Published in the October 14, 2015 edition
When Town Meeting convenes next Monday night, voters will be asked to approve a monumental change in town government.
Warrant Article 4 is a citizens’ petition that seeks to expand the Board of Selectmen from three members to five. This possibility has brought inevitable comparisons to our North Reading and Saugus neighbors, whose five-member Boards of Selectmen have a reputation for dysfunctionality and micromanagement. We question whether Lynnfield wants to take this route.
North Reading’s selectmen have a tendency to split into different camps, just like their Lynnfield counterparts. That board also sometimes fails to reach a consensus on issues, including those where common ground should be easy to find.
If a simple majority of Lynnfield’s voters agree with Article 4, the town will proceed to the next step: Petitioning the state Legislature to amend the 1971 Town Charter.
According to Town Administrator Jim Boudreau, if this citizens’ petition is passed as written by Town Meeting under state law it would be considered “a home rule petition to the Legislature, which will require approval by both the House and Senate and the signature of the governor.” Once that occurs, it could take effect as soon as the April 2016 town election.
This citizens’ petition was launched by current Selectman Tom Terranova, who said in an interview with the Villager last August that he wrote it because “I am responding to my constituents’ requests for more representation, transparency and voice in town governance.”
Terranova also told the Villager the warrant article “is the first step to achieving true, unbiased representation with the town’s best interest in mind.”
We have some serious reservations about Warrant Article 4. Foremost, a change of this magnitude should not bypass a town-wide vote at the ballot box. While Town Meeting is a great form of representative government, the residents who attend Town Meeting represent only a microcosm of the town’s registered voters.
For example, the first session of last April’s Town Meeting came to a screeching halt because it was 14 voters shy of a quorum of 175 voters. The second session, held just three days later, was nixed after the quorum was not reached at all. This meant some warrant articles, including those addressing important bylaw changes in the regulation of signage proposed by the Planning Board, had to be put on hold until this October.
While a larger bloc of voters – 2,672 – cast ballots in the selectman’s race between Selectman Chris Barrett and challenger Katy Shea, that figure is still a far cry from the town’s current 8,697 registered voters.
Passing Article 4 virtually ensures that just a few hundred people will dictate the town’s political direction, possibly for the next several decades. That sounds more like a political coup than a political process to us.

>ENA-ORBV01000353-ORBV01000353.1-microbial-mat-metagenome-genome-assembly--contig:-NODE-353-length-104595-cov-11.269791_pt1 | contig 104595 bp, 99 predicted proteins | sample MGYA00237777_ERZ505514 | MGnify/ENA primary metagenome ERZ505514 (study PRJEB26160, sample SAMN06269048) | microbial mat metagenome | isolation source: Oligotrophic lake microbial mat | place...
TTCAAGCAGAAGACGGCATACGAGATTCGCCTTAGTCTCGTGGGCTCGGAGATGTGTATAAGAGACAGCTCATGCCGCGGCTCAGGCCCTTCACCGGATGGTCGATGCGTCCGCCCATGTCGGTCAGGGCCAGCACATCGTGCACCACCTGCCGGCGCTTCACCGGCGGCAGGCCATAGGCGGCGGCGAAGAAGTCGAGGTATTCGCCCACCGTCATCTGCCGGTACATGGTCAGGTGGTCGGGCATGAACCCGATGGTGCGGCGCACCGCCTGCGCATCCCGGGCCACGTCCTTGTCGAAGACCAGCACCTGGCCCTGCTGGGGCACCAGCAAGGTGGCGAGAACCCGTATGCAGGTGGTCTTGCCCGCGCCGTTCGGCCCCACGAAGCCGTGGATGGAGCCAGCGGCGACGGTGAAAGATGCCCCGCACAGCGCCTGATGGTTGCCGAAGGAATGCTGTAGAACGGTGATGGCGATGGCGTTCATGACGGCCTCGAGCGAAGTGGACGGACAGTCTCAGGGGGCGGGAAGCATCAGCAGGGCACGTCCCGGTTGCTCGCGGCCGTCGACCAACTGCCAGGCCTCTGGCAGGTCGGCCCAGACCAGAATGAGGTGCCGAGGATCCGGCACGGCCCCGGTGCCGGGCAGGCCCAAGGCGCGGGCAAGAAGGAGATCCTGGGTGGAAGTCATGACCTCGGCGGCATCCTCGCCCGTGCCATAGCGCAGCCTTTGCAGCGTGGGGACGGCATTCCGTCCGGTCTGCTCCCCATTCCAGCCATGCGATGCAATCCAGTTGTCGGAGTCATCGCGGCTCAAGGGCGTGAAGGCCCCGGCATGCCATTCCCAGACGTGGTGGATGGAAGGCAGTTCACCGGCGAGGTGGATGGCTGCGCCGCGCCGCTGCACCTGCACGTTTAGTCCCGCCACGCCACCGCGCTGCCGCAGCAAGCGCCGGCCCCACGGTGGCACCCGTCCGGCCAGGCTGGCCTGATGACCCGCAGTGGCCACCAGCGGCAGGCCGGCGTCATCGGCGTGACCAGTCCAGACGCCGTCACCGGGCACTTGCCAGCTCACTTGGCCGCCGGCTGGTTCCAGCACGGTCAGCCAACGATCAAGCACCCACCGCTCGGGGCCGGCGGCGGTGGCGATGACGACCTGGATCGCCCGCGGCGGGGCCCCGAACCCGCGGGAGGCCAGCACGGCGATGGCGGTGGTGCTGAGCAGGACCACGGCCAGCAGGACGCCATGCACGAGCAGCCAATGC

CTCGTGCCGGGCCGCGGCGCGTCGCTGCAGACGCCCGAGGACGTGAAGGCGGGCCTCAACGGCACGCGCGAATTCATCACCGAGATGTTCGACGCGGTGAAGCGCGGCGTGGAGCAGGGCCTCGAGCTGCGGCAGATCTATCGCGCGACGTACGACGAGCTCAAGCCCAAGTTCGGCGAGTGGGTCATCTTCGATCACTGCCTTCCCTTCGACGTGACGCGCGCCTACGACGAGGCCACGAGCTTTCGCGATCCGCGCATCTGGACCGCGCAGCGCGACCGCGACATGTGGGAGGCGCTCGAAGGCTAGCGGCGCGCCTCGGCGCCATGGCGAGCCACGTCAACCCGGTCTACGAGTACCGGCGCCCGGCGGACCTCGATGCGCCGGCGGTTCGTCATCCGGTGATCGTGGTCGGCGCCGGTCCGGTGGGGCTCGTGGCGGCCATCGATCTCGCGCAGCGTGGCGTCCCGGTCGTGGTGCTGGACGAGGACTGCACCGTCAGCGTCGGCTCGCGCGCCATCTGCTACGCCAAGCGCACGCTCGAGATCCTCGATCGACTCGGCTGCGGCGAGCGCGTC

We strenuously believe that the entire community should have adequate time to evaluate, process and discuss this proposal in-depth – not rush to a decision just two months after 10 registered voters signed their names to a petition.
While it’s technically legal to pursue this change via the petition process, we believe the proper forum for considering a change of this magnitude to a document adopted over 40 years ago under the Home Rule Amendment of the Constitution of the Commonwealth is to form a Charter Review Committee, as suggested by Selectmen Chairman Phil Crawford.
However, the matter of expanding the board has only been discussed in public at two selectmen’s meetings.
In other words, this warrant article is far from transparent even though its supporters pontificate that bringing transparency to local government is their ultimate goal.
Which brings us to another issue. After last year’s contentious selectman’s election ended in a recount the town became even more split into two political camps. In one camp is Selectmen Crawford and Barrett and their supporters. The other camp features Selectman Terranova, Shea and their supporters.
Supporters from both camps have interrupted speakers during selectmen’s meetings and even shout each other down in support of “their side” of an issue. It’s time for cooler heads to prevail.
We believe voters should outright reject or pass over Article 4 on Oct. 19. If voters want to discuss the proposal in a civil manner at a later date, we more than encourage them to do so. But ramming through a warrant article with little public input or scrutiny is far from democratic.
Even if the status quo remains, we encourage the selectmen and their respective camps to strive to find common ground and work together for the common good.
The townspeople, present and future, deserve that much.